What is a Solar Cell?
Solar cells can be found almost anywhere, from calculators, children’s toys, torches and satellites etc. Solar cells are also called photovoltaic (PV) cells, photo meaning "light" and voltaic meaning "electricity", which generate electricity directly from visible light by means of the photovoltaic effect.
A group of PV cells connected electrically and placed into a frame is called a module (or a solar panel), which can then be grouped into larger groups of modules to form a solar array.
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Photovoltaic cells are made of semiconductors such as silicon, which is most commonly used. When light strikes the cell, a portion of it is absorbed within the semiconductor material; the energy of the absorbed light is transferred to the semiconductor. The transferred energy then knocks electrons loose, allowing them to flow freely.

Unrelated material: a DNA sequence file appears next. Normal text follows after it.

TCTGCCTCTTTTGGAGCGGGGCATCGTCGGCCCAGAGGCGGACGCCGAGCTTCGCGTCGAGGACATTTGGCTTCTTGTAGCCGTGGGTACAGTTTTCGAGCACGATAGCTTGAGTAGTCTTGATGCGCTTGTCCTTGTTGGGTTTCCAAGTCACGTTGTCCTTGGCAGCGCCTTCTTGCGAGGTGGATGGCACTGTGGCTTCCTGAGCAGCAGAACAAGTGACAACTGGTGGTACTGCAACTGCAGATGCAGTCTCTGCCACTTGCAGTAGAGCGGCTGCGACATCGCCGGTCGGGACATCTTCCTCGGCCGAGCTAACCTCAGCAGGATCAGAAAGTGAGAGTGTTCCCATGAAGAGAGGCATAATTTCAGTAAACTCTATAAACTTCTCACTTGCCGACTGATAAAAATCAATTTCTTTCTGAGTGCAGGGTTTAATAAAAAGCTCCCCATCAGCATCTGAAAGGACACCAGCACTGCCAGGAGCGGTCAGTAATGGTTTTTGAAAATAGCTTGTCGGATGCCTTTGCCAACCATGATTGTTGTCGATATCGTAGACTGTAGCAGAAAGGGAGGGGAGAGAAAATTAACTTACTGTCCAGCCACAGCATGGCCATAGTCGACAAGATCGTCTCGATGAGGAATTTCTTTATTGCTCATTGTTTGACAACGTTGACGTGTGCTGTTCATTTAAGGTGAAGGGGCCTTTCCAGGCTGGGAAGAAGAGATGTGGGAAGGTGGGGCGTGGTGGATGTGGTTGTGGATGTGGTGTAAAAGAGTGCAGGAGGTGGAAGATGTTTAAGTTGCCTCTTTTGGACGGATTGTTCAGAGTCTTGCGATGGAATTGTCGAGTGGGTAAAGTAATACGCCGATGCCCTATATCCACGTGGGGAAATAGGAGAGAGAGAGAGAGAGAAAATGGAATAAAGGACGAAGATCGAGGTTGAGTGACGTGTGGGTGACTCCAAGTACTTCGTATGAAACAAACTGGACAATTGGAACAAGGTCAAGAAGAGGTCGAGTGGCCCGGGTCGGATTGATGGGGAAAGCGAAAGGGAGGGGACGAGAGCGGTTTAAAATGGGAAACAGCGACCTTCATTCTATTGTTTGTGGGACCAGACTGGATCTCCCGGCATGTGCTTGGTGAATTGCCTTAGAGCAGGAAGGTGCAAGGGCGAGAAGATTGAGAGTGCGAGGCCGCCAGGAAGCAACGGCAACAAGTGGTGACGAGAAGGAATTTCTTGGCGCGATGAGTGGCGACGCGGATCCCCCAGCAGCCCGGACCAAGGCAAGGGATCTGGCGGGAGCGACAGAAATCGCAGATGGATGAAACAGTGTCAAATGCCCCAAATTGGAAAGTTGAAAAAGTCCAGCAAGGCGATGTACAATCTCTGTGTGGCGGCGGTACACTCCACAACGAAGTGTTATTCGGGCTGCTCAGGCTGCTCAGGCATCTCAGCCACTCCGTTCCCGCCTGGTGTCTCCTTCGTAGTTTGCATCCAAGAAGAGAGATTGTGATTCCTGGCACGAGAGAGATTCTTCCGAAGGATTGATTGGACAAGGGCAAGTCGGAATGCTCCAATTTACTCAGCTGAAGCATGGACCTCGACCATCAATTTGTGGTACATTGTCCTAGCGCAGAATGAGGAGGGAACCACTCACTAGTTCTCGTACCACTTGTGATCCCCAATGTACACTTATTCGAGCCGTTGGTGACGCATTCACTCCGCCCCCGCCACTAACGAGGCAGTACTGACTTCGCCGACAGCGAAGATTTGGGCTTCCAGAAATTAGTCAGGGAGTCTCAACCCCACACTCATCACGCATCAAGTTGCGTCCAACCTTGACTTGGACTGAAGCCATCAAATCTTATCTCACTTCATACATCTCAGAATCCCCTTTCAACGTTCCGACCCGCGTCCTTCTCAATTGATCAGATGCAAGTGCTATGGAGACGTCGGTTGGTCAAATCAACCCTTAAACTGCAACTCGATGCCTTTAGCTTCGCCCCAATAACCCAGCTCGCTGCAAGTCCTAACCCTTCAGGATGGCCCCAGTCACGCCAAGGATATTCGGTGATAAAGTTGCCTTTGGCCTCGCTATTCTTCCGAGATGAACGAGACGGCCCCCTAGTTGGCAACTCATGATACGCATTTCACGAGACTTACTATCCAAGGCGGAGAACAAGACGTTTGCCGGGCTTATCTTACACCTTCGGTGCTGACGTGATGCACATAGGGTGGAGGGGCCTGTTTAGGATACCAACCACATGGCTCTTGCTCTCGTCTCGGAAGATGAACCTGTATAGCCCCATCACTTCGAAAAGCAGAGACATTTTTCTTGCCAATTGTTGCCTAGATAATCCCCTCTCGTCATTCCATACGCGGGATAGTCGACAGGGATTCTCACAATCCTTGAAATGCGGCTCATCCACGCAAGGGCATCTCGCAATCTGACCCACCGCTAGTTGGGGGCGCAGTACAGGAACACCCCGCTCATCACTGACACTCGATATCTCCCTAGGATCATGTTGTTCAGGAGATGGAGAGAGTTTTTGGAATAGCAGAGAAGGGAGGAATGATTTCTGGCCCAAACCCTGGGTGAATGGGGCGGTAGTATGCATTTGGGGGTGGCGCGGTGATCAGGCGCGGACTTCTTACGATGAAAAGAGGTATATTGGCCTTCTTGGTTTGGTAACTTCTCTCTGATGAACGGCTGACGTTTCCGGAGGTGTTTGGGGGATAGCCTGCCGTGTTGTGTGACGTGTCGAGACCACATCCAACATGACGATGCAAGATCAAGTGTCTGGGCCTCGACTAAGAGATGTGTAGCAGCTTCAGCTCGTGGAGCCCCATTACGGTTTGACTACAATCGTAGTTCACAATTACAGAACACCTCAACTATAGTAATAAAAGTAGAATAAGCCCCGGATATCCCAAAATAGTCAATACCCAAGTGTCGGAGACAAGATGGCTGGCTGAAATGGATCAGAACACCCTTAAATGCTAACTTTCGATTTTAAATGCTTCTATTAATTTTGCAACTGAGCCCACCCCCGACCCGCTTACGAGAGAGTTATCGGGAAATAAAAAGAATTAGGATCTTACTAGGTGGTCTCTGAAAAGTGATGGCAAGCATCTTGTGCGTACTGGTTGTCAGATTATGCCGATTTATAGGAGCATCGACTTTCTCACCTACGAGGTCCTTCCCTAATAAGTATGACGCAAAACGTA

PV cells have electric fields that force electrons freed by light absorption to flow in a certain direction. This flow of electrons is an electric current; when the metal contacts are placed on the top and bottom of the PV cell, it allows us to draw the current off for external use.
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